So I think whether it's for ourselves or for the sake of others, because again, being like you said, the hero in this story or being at least the ethical warrior, if you will, it's just trying to do the right thing, right? That's all we're trying to do, but can we do the right thing and not have to do so much work? Well, yes, yeah, that's the whole point of productivity, but it's doing it the right way. And so thinking about ip, your intellectual property, whether it's yours, that's a really good point. And that wasn't even one that I'd considered. I was thinking about all the stuff that's coming to us. So yeah, all of these things. One that I will add to this mix is the idea that even if it collects the information on your behalf and you pull something together and then you make it your own and then you fact check it and you do all the things, it is possible we have the legality. It's easy for me to say legality of it hasn't caught up with all of this yet. There's concerns. There may be a, Hey, if this is produced by, or even possibly partially produced by ai, this may not be your content after all. Maybe you won't have IP protection on it. These are the things that we need to be sure of as we're moving forward, right?

Andréa Jones (17:09):
Yes. Have you seen these voice generated ais that sound like whoever Donald Trump or Joe Biden, right. So there was one that came out this week that was a Drake song that sounds like Drake. And it's so similar. If someone told me this was a song by Drake, I would go, oh yeah, okay. And so legally, Drake and his music agency company or whatever, they're fighting for this song to be taken down. But once it's created, people keep re-uploading it in all sorts of different ways. So this also brings that legality question into play, play. If you're mimicking someone's style and saying that it's them, how do we navigate that legally? We haven't caught up yet as a society, and I think it'll still be a few more years before we do.

Lisa Zawrotny (18:03):
So again, these are all things to keep in mind. And with that, what can we be doing right now? How are you inspired to use it in a way that, yeah, there are going to be some things we still need to figure out, but at least for now, how have you been using it? How could we use it in a way where we can maximize it? And also, we'll keep in mind that we're trying to protect ourselves as well, but there has to be some ways that it can certainly be useful.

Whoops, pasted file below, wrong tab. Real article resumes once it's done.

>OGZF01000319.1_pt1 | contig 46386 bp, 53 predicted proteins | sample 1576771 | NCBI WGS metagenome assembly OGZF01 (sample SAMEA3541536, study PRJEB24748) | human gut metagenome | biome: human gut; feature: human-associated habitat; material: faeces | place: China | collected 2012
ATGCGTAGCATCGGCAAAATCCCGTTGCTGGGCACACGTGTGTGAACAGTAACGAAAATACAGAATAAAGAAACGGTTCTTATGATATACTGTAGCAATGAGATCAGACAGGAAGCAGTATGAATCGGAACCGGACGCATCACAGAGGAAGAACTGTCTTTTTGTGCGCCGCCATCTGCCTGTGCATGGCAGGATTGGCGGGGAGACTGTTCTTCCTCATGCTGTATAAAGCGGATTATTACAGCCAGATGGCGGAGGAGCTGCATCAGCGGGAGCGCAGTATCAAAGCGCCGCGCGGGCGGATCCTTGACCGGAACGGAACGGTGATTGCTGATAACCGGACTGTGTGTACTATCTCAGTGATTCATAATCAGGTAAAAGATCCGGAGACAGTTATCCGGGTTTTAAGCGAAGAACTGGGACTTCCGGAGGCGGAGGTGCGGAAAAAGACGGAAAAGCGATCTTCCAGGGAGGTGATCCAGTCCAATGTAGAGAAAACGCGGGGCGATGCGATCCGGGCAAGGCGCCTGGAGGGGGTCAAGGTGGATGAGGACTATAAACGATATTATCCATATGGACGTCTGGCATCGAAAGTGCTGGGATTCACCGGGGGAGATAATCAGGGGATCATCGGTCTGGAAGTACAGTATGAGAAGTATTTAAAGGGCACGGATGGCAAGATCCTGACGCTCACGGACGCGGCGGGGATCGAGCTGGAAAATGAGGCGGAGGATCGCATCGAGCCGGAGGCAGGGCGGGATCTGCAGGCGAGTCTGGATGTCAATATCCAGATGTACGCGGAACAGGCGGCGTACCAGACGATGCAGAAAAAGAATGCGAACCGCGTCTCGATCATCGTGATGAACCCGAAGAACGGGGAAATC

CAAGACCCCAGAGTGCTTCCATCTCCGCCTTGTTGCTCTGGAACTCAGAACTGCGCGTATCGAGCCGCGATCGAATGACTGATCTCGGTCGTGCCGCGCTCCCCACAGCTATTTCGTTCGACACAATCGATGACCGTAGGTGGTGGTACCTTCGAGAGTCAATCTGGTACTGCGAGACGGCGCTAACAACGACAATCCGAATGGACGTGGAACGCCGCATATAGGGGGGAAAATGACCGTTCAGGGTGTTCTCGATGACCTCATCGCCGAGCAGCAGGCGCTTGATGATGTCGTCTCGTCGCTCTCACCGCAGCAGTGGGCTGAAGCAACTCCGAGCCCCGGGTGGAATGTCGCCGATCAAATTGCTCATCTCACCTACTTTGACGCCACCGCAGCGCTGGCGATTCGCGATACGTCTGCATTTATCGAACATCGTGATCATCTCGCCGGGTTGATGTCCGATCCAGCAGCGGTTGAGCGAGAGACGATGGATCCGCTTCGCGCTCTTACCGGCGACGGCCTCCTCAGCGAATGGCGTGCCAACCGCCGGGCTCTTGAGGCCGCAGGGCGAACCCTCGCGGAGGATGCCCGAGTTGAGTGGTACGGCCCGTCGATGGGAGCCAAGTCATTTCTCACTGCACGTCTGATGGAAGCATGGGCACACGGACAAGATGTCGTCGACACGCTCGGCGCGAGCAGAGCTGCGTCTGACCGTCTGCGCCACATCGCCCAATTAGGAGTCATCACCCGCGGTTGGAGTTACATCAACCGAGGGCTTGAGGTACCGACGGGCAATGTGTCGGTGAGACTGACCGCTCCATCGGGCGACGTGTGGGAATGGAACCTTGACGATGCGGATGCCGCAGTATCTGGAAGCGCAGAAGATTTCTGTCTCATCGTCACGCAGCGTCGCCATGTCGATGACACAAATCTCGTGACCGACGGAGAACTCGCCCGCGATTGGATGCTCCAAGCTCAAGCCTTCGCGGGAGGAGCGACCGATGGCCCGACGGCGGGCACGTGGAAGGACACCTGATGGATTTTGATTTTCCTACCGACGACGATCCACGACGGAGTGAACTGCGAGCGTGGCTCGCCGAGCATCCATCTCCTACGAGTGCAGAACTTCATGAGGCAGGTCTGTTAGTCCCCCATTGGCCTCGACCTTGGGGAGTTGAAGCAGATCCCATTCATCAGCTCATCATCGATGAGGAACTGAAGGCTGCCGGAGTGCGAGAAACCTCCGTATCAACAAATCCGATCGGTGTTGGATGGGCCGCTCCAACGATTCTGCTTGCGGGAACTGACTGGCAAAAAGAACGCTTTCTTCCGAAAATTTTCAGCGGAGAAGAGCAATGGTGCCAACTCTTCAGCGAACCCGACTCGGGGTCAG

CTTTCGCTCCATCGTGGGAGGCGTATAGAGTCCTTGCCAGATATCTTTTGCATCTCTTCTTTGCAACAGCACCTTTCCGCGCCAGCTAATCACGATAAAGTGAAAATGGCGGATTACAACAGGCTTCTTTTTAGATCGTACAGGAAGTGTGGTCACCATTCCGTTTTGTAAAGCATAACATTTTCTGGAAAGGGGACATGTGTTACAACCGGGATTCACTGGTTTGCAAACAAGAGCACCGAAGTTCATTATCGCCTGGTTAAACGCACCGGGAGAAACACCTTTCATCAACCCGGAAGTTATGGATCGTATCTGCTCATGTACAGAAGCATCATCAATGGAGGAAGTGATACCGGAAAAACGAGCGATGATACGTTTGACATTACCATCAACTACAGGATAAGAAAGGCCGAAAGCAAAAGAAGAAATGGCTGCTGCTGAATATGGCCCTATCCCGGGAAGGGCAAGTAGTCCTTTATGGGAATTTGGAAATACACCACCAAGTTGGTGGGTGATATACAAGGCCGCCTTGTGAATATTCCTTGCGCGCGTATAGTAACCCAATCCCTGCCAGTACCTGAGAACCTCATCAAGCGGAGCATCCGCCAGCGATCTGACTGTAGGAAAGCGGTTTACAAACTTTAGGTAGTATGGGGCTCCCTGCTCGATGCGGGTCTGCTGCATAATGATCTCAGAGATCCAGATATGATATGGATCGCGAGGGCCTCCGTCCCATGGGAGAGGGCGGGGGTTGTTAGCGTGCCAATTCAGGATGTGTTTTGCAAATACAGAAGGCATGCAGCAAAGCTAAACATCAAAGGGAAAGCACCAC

Andréa Jones (18:31):
Yes, it is useful. I actually really like it as much as I'm warning everyone against the downsides, I actually pay for ChatGPT specifically, their premium version and how I use it on a daily basis. I can just give you a few examples. If I'm sitting down to do a podcast episode, for instance, I will tell it, here's my idea for a podcast episode. What are some of the things I'm not thinking about? And then it'll give me some maybe suggestions and I may say, what are some concerns that my listener may have after listening to this episode? So then I can address them in the episode. But I've done that. I also do it to help with naming things. I am terrible, terrible at names. I love a good pun too, so I'm like, if I see something, I like that. So I'm working on a course right now about my podcast, and it's not a how to course, it's more of a behind the scenes.

Here's how I did my podcast, how I built it. And so I asked ChatGPT for some names and ultimately came up with behind the mic for the name of the course because it gave me probably about 10 different names. And it didn't have that exactly, but from the names it gave me, I was inspired with the current name of the course. So those are just two ways that I use it on a daily basis to help get over the hump of trying to come up with ideas. And as you mentioned, it's becoming embedded in the way that we work. Google has barred, Canva has their own ai, but even I use Grammarly to check my spelling and grammar as I'm writing, and they release their ai. That helps you reword entire sentences for clarity, helps you come up with new ways of doing things where you can even say, Hey, I need to follow up with this client on this invoice. Can you help me write an email? So it's becoming embedded in the way that we just navigate throughout the world, which I find incredibly fascinating and interesting as a human living in this time.

Lisa Zawrotny (20:37):
It really is. And when you're talking about the Grammarly version, for example, and so this is where you have to think about the nuances in each of the different platforms and what you're using it for and where it can really work when you have a sentence that you just need to reword. It reminds me a little bit of playing those word games where you're looking at the letters and it's not making any sense to you and you're like, shuffle it for me. Yes. It's sort of the grammar version of can we shuffle this around? Salt's really doing is being like, okay, it was a passive statement. Now we'll make it an active statement, and now maybe we'll add in a few more adverbs to the mix, or we'll do a dependent independent clause together to make it fancy.

Andréa Jones (21:18):
I can hear the English major,

Lisa Zawrotny (21:19):